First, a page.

Detroit Institute of Art

5200 Woodward on a campus bounded by Kirby, John R., Farnsworth and Woodward in
Detroit’s Cultural Center Historic District

The Detroit Institute of Art is the successor to the Detroit Museum of Art. The city’s first art gallery, it was founded, primarily by James E. Scripps who published the Detroit News. In 1881, he spent five months touring western Europe and was exceptionally impressed by the classical art that he viewed. After he returned, his assistant at the Detroit News, William Brearley, organized a large art exposition by borrowing works of arts from leading US art museums and collectors. Brearley then devoted much effort to raising the funds needed for a museum of art in Detroit. The largest single donor was James Scripps, but very many other prosperous Detroit individuals contributed funds. The Detroit Museum of Art was chartered in April, 1885. Three years later they opened their galleries in a large Romanesque building at the intersection of East Jefferson and Hastings, a building that no longer stands. I have seen pictures of that structure. It looked quite like a medieval castle with impressive towers and huge stone archways at the entrance. Scripps and a few other Detroit residents contributed substantial collections of European art works to this museum. The individual who had, arguably, the most impressive personal collection of art in the nation in 1900 was Detroit resident Charles Lang Freer. I have read that he made minimal contributions from his collection to the Detroit Museum. He left many more to the National Gallery in Washington. Perhaps Scripps had doubts about the seriousness of the Detroit Museum since prosperous donors were apparently able to “borrow” classical work from the gallery for display in their homes. There are also stories that Freer worked very actively to have a monument closely resembling the Washington Monument erected on the southern tip of Belle Isle to commemorating the 200th anniversary of Antoine Cadillac’s founding of the city. Apparently, the city’s financial elite offered Freer little support in his attempts to memorialize Detroit’s entering its third century and this may led him to conclude that a Detroit museum should not house his collection. Other explanations may also explain why Freer’s marvelous collection of unique art did not remain in Detroit after his death. To be sure, Freer donated some art to the city’s museum.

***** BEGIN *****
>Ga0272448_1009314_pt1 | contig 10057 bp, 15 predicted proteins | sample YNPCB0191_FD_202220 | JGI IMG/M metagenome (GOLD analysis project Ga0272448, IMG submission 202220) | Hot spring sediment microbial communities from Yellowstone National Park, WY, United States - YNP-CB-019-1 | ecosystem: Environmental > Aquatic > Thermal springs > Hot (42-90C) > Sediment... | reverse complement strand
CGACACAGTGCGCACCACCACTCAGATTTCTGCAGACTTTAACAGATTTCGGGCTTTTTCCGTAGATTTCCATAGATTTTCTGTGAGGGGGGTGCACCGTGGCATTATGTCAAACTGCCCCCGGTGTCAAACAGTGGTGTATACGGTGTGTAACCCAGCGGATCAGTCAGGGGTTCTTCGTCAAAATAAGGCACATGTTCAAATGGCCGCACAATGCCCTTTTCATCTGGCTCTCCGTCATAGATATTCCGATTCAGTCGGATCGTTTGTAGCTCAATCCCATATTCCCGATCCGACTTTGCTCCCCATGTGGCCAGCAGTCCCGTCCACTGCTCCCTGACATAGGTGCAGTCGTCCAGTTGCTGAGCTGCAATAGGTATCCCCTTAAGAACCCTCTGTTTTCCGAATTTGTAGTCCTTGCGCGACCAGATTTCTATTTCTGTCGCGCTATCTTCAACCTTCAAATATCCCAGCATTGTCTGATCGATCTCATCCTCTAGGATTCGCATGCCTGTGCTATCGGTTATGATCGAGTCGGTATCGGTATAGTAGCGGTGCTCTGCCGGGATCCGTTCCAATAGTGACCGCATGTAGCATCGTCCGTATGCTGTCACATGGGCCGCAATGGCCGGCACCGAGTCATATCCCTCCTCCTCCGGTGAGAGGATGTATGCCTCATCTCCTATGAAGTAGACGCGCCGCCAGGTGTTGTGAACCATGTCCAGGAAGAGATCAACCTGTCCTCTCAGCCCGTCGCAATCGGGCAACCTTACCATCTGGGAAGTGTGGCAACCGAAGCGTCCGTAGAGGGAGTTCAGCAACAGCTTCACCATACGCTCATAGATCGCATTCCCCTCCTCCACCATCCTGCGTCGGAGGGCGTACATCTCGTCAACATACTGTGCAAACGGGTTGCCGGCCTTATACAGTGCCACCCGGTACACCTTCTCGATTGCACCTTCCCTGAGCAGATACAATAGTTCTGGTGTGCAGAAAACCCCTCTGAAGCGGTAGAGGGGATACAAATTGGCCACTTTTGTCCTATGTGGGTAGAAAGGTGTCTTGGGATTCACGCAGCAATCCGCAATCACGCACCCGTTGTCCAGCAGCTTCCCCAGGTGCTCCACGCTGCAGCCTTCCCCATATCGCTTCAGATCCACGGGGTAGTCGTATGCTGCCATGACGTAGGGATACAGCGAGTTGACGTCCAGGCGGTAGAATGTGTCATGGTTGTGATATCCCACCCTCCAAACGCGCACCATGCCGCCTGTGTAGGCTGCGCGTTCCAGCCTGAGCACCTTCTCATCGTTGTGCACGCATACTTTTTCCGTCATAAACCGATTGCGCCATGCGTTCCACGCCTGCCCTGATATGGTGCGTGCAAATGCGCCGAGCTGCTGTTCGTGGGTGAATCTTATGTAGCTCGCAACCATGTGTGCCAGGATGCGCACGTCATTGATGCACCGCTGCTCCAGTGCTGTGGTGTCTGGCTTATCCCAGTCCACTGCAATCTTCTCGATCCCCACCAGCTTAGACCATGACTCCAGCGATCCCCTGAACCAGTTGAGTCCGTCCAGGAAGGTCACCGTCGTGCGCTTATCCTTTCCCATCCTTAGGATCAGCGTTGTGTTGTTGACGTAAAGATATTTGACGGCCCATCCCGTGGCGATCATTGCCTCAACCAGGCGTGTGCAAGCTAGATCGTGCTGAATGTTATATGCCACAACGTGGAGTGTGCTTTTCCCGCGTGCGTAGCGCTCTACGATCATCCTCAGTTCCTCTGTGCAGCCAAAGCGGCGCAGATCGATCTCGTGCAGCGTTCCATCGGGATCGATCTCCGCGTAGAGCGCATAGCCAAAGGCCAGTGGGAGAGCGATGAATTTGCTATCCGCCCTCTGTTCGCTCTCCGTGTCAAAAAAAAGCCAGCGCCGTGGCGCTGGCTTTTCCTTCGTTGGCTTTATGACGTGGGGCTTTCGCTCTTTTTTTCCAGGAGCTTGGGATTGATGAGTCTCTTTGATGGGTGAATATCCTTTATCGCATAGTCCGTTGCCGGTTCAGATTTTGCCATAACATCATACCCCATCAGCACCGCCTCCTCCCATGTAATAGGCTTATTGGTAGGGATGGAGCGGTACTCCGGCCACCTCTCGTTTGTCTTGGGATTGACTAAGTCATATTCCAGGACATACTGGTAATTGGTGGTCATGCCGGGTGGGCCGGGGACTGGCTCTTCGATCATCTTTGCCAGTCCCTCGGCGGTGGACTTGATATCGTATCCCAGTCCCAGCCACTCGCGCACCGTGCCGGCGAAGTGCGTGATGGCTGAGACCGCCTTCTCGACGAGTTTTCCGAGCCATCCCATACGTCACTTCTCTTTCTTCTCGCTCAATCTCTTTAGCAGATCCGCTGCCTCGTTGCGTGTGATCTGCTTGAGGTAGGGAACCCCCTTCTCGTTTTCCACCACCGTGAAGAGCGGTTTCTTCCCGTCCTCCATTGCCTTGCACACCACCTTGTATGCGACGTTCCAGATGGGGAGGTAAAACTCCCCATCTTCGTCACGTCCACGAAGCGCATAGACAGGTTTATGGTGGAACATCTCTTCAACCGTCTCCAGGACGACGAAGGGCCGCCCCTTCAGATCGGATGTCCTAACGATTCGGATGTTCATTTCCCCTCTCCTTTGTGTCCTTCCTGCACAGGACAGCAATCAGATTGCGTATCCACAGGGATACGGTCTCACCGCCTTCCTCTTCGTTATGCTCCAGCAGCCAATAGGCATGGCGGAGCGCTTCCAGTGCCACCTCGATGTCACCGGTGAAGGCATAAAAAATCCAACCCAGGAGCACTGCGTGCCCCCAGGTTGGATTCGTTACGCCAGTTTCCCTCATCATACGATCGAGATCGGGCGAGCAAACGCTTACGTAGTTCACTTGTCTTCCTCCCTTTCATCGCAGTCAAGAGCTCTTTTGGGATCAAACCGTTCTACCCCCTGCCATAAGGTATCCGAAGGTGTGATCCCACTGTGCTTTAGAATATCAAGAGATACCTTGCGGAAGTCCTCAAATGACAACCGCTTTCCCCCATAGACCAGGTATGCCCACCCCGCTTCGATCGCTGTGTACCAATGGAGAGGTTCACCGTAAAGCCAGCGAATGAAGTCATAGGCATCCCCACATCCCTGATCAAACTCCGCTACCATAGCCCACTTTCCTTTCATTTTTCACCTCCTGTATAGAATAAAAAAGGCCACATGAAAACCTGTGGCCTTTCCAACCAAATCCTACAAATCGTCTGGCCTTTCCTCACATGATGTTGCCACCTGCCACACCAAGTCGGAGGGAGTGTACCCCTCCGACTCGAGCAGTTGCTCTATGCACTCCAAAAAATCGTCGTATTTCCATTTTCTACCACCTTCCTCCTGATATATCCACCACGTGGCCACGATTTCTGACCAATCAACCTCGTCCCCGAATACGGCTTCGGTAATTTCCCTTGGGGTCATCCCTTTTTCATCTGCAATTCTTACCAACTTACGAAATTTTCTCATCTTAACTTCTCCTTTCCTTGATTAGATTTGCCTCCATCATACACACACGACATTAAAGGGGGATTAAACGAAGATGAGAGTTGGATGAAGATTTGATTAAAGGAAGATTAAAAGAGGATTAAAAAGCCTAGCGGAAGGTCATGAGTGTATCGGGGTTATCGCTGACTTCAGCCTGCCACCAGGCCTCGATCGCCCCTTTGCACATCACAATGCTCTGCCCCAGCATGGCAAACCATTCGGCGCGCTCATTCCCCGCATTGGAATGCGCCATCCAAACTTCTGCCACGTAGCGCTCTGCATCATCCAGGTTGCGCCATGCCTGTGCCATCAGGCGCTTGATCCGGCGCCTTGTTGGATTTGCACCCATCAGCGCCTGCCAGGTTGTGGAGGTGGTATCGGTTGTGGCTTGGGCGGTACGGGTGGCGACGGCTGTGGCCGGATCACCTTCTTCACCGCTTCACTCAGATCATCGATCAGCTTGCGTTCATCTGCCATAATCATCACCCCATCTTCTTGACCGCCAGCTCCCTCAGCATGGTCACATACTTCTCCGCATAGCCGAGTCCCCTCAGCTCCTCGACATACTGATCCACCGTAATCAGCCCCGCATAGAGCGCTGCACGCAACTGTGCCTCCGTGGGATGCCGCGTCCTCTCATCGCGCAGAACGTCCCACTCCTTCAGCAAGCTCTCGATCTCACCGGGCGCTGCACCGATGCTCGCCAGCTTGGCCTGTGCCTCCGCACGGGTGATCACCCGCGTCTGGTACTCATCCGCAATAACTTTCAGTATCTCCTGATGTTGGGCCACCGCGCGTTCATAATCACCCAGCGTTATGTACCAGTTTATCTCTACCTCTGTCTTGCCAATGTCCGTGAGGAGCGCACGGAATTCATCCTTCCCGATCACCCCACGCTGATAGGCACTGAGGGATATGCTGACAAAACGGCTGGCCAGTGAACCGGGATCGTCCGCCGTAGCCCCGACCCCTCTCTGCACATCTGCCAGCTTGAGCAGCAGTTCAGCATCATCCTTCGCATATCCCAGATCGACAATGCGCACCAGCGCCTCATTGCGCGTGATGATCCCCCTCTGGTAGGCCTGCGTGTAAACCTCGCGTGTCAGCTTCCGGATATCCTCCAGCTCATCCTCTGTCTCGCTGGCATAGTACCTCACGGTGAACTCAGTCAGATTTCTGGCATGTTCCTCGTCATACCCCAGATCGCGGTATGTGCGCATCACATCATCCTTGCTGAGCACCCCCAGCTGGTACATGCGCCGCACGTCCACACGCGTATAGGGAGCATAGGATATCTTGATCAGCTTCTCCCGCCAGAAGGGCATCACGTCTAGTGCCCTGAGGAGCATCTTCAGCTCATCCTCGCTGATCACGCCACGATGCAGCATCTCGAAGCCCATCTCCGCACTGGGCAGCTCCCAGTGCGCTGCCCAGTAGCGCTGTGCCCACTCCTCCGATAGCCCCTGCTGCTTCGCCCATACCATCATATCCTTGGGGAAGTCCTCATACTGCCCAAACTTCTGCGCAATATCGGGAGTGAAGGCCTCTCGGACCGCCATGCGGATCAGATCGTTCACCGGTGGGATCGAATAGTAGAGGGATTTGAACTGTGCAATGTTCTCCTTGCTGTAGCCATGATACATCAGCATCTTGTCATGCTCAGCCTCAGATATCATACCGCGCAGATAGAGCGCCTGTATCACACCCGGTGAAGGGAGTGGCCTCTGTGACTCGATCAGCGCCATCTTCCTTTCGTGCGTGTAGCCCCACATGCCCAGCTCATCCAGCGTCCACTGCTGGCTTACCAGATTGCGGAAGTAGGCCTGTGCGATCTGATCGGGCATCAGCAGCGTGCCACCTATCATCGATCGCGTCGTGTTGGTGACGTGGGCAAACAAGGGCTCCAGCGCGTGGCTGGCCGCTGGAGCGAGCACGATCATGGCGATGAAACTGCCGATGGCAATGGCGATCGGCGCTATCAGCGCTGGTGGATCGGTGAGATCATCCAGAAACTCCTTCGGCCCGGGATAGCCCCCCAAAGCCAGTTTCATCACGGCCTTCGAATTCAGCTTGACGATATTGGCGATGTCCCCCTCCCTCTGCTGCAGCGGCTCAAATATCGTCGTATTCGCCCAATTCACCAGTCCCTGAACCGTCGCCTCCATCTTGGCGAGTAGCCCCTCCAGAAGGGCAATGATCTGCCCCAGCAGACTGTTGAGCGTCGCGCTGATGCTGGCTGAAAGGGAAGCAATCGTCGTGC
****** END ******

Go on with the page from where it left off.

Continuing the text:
The City Beautiful movement that emerged from the 1893 World’s Fair in Chicago led many cities to develop strategies to make them attractive and beautiful. Of course, this was an immense challenge in an era of steam trains, coal heating for homes and factories, and horses for local transportation. Under Mayor Brietmeyer in about 1911, a committee was appointed to suggest how to beautify Detroit, a committee that included Daniel Burnham who was the originator of the City Beautiful movement. One of their major suggestions was the creation of a Cultural District on Woodward just north of Warren. This is the district that is now home to three of the city’s most beautiful buildings: the Detroit Public Library designed by Gilbert Cass and opened in 1921, the University of Michigan’s Horace Rackham Building designed by the Harley, Ellington and Day firm and opened in 1941 and the Detroit Institute of Art.